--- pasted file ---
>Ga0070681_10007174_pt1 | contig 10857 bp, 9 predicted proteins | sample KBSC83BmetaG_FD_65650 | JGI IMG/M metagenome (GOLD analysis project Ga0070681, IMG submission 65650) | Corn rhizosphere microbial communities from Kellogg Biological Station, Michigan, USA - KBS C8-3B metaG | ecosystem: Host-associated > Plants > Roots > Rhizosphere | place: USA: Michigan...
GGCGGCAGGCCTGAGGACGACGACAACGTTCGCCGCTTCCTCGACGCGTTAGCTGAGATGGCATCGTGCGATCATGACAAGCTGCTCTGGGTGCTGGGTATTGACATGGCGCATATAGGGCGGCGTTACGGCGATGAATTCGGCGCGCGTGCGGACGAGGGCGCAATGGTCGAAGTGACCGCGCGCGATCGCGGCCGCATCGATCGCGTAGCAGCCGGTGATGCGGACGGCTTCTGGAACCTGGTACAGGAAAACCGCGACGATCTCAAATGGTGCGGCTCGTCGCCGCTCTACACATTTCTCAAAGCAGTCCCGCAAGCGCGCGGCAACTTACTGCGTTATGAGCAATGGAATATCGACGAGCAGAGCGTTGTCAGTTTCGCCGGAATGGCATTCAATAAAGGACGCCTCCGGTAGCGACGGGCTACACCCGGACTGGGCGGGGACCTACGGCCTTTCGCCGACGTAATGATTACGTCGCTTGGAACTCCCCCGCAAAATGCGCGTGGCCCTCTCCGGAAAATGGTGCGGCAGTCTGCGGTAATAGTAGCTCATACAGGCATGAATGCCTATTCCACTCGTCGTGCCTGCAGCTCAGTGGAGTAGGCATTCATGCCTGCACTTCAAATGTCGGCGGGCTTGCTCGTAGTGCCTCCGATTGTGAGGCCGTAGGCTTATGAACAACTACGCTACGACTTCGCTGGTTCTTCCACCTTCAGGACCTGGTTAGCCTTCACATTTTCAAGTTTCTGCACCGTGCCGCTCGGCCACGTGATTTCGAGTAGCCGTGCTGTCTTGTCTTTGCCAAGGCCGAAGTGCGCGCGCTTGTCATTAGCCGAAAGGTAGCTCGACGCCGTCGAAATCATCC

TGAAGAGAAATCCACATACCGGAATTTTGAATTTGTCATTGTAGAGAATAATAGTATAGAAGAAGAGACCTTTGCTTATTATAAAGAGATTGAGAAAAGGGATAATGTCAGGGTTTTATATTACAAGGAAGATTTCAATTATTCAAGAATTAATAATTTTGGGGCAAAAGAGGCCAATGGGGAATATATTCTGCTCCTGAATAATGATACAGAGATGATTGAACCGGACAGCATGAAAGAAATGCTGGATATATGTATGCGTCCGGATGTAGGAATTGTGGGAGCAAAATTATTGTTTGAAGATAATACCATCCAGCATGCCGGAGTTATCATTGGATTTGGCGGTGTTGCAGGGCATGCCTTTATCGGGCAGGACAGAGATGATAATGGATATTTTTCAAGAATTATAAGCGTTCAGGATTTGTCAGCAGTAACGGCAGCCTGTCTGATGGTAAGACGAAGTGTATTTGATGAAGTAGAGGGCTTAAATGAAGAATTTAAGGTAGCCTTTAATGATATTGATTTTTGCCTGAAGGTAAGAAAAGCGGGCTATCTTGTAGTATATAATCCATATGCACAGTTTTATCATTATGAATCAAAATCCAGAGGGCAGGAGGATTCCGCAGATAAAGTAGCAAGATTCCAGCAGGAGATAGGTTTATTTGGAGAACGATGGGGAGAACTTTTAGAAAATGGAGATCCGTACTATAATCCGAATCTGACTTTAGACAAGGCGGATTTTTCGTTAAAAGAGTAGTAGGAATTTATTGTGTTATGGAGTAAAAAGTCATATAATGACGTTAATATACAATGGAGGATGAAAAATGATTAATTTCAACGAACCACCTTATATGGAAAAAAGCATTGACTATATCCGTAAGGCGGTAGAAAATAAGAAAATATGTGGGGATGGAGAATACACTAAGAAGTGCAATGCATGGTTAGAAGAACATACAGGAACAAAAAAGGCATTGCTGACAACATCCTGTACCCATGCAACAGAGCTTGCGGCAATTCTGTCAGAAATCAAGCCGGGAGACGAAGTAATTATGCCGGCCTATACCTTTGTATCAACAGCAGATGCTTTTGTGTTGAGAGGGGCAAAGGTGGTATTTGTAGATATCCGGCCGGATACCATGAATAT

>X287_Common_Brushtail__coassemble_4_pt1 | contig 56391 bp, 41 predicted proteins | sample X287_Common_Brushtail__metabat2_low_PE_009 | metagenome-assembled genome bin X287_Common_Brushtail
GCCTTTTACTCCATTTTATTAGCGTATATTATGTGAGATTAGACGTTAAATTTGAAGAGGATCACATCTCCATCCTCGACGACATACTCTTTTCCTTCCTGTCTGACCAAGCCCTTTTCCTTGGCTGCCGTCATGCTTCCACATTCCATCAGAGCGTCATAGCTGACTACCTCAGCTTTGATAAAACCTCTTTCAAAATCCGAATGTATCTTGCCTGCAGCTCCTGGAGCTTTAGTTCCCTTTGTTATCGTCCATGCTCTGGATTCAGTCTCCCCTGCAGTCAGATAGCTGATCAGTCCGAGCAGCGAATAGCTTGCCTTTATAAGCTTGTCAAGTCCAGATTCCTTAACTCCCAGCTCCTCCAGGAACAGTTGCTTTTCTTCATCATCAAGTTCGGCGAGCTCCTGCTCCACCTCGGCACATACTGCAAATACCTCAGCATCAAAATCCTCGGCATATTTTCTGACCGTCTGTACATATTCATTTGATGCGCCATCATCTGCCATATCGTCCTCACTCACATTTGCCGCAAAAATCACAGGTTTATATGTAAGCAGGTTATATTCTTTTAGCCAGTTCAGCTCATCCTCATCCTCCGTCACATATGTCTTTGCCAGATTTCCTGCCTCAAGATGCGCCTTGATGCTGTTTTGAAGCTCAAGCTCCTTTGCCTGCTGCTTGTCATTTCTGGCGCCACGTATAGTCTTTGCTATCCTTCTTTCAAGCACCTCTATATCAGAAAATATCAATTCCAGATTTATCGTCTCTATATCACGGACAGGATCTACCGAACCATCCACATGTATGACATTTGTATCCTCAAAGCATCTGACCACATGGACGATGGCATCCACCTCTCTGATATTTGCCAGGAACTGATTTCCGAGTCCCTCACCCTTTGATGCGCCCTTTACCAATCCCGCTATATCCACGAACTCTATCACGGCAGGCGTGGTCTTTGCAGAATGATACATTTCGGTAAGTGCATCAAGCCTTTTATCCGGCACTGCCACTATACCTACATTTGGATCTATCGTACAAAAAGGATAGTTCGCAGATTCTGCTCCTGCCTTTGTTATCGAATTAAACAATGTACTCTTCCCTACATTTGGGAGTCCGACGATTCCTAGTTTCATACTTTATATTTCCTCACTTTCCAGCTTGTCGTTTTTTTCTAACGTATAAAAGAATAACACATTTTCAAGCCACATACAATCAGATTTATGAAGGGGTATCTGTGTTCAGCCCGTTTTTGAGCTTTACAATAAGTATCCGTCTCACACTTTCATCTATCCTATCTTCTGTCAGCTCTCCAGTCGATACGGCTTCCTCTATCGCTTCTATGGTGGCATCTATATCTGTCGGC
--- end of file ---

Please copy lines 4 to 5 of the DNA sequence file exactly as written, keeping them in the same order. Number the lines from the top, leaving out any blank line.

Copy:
>X287_Common_Brushtail__coassemble_4_pt1 | contig 56391 bp, 41 predicted proteins | sample X287_Common_Brushtail__metabat2_low_PE_009 | metagenome-assembled genome bin X287_Common_Brushtail
GCCTTTTACTCCATTTTATTAGCGTATATTATGTGAGATTAGACGTTAAATTTGAAGAGGATCACATCTCCATCCTCGACGACATACTCTTTTCCTTCCTGTCTGACCAAGCCCTTTTCCTTGGCTGCCGTCATGCTTCCACATTCCATCAGAGCGTCATAGCTGACTACCTCAGCTTTGATAAAACCTCTTTCAAAATCCGAATGTATCTTGCCTGCAGCTCCTGGAGCTTTAGTTCCCTTTGTTATCGTCCATGCTCTGGATTCAGTCTCCCCTGCAGTCAGATAGCTGATCAGTCCGAGCAGCGAATAGCTTGCCTTTATAAGCTTGTCAAGTCCAGATTCCTTAACTCCCAGCTCCTCCAGGAACAGTTGCTTTTCTTCATCATCAAGTTCGGCGAGCTCCTGCTCCACCTCGGCACATACTGCAAATACCTCAGCATCAAAATCCTCGGCATATTTTCTGACCGTCTGTACATATTCATTTGATGCGCCATCATCTGCCATATCGTCCTCACTCACATTTGCCGCAAAAATCACAGGTTTATATGTAAGCAGGTTATATTCTTTTAGCCAGTTCAGCTCATCCTCATCCTCCGTCACATATGTCTTTGCCAGATTTCCTGCCTCAAGATGCGCCTTGATGCTGTTTTGAAGCTCAAGCTCCTTTGCCTGCTGCTTGTCATTTCTGGCGCCACGTATAGTCTTTGCTATCCTTCTTTCAAGCACCTCTATATCAGAAAATATCAATTCCAGATTTATCGTCTCTATATCACGGACAGGATCTACCGAACCATCCACATGTATGACATTTGTATCCTCAAAGCATCTGACCACATGGACGATGGCATCCACCTCTCTGATATTTGCCAGGAACTGATTTCCGAGTCCCTCACCCTTTGATGCGCCCTTTACCAATCCCGCTATATCCACGAACTCTATCACGGCAGGCGTGGTCTTTGCAGAATGATACATTTCGGTAAGTGCATCAAGCCTTTTATCCGGCACTGCCACTATACCTACATTTGGATCTATCGTACAAAAAGGATAGTTCGCAGATTCTGCTCCTGCCTTTGTTATCGAATTAAACAATGTACTCTTCCCTACATTTGGGAGTCCGACGATTCCTAGTTTCATACTTTATATTTCCTCACTTTCCAGCTTGTCGTTTTTTTCTAACGTATAAAAGAATAACACATTTTCAAGCCACATACAATCAGATTTATGAAGGGGTATCTGTGTTCAGCCCGTTTTTGAGCTTTACAATAAGTATCCGTCTCACACTTTCATCTATCCTATCTTCTGTCAGCTCTCCAGTCGATACGGCTTCCTCTATCGCTTCTATGGTGGCATCTATATCTGTCGGC